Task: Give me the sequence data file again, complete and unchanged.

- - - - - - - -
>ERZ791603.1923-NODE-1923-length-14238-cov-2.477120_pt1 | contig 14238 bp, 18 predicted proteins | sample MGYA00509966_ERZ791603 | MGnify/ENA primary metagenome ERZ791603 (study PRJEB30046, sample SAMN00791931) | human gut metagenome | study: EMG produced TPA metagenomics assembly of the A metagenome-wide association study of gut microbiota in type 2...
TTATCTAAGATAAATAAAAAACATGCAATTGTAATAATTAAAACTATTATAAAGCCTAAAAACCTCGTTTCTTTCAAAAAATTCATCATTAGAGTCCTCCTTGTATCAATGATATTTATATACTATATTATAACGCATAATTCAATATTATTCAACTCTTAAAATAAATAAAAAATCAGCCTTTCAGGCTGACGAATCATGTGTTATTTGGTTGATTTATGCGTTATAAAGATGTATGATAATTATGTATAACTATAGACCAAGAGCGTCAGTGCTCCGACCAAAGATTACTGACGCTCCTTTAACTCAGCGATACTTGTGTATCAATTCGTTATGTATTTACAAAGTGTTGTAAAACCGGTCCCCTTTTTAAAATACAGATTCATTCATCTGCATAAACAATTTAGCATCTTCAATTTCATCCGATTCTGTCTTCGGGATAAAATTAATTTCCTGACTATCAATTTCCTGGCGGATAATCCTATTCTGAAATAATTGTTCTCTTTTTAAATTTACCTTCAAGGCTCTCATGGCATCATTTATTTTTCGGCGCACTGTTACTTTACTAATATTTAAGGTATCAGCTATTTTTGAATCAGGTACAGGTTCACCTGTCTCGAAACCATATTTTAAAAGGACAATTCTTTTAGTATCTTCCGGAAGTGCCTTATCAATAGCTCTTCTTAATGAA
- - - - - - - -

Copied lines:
>ERZ791603.1923-NODE-1923-length-14238-cov-2.477120_pt1 | contig 14238 bp, 18 predicted proteins | sample MGYA00509966_ERZ791603 | MGnify/ENA primary metagenome ERZ791603 (study PRJEB30046, sample SAMN00791931) | human gut metagenome | study: EMG produced TPA metagenomics assembly of the A metagenome-wide association study of gut microbiota in type 2...
TTATCTAAGATAAATAAAAAACATGCAATTGTAATAATTAAAACTATTATAAAGCCTAAAAACCTCGTTTCTTTCAAAAAATTCATCATTAGAGTCCTCCTTGTATCAATGATATTTATATACTATATTATAACGCATAATTCAATATTATTCAACTCTTAAAATAAATAAAAAATCAGCCTTTCAGGCTGACGAATCATGTGTTATTTGGTTGATTTATGCGTTATAAAGATGTATGATAATTATGTATAACTATAGACCAAGAGCGTCAGTGCTCCGACCAAAGATTACTGACGCTCCTTTAACTCAGCGATACTTGTGTATCAATTCGTTATGTATTTACAAAGTGTTGTAAAACCGGTCCCCTTTTTAAAATACAGATTCATTCATCTGCATAAACAATTTAGCATCTTCAATTTCATCCGATTCTGTCTTCGGGATAAAATTAATTTCCTGACTATCAATTTCCTGGCGGATAATCCTATTCTGAAATAATTGTTCTCTTTTTAAATTTACCTTCAAGGCTCTCATGGCATCATTTATTTTTCGGCGCACTGTTACTTTACTAATATTTAAGGTATCAGCTATTTTTGAATCAGGTACAGGTTCACCTGTCTCGAAACCATATTTTAAAAGGACAATTCTTTTAGTATCTTCCGGAAGTGCCTTATCAATAGCTCTTCTTAATGAA